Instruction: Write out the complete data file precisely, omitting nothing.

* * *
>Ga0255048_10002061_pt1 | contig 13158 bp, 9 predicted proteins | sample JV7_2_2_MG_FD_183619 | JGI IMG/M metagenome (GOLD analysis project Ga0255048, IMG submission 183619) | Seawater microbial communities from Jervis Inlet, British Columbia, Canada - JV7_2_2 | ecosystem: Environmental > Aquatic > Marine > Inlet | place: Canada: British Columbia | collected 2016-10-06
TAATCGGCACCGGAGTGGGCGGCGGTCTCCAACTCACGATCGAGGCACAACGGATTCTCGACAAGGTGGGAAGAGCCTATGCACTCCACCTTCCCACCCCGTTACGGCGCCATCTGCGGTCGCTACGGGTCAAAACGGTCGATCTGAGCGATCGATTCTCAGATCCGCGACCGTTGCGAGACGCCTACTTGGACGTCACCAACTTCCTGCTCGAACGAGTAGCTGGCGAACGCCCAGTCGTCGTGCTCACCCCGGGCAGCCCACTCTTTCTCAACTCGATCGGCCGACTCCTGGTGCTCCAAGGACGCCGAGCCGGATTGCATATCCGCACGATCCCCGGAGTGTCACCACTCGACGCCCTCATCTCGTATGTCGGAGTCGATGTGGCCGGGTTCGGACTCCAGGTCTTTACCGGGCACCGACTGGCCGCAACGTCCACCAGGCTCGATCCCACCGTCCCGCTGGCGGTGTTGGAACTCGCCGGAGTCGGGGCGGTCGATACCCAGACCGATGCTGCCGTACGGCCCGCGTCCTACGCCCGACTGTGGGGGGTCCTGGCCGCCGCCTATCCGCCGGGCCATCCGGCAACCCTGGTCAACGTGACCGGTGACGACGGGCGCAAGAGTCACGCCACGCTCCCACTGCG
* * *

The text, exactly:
>Ga0255048_10002061_pt1 | contig 13158 bp, 9 predicted proteins | sample JV7_2_2_MG_FD_183619 | JGI IMG/M metagenome (GOLD analysis project Ga0255048, IMG submission 183619) | Seawater microbial communities from Jervis Inlet, British Columbia, Canada - JV7_2_2 | ecosystem: Environmental > Aquatic > Marine > Inlet | place: Canada: British Columbia | collected 2016-10-06
TAATCGGCACCGGAGTGGGCGGCGGTCTCCAACTCACGATCGAGGCACAACGGATTCTCGACAAGGTGGGAAGAGCCTATGCACTCCACCTTCCCACCCCGTTACGGCGCCATCTGCGGTCGCTACGGGTCAAAACGGTCGATCTGAGCGATCGATTCTCAGATCCGCGACCGTTGCGAGACGCCTACTTGGACGTCACCAACTTCCTGCTCGAACGAGTAGCTGGCGAACGCCCAGTCGTCGTGCTCACCCCGGGCAGCCCACTCTTTCTCAACTCGATCGGCCGACTCCTGGTGCTCCAAGGACGCCGAGCCGGATTGCATATCCGCACGATCCCCGGAGTGTCACCACTCGACGCCCTCATCTCGTATGTCGGAGTCGATGTGGCCGGGTTCGGACTCCAGGTCTTTACCGGGCACCGACTGGCCGCAACGTCCACCAGGCTCGATCCCACCGTCCCGCTGGCGGTGTTGGAACTCGCCGGAGTCGGGGCGGTCGATACCCAGACCGATGCTGCCGTACGGCCCGCGTCCTACGCCCGACTGTGGGGGGTCCTGGCCGCCGCCTATCCGCCGGGCCATCCGGCAACCCTGGTCAACGTGACCGGTGACGACGGGCGCAAGAGTCACGCCACGCTCCCACTGCG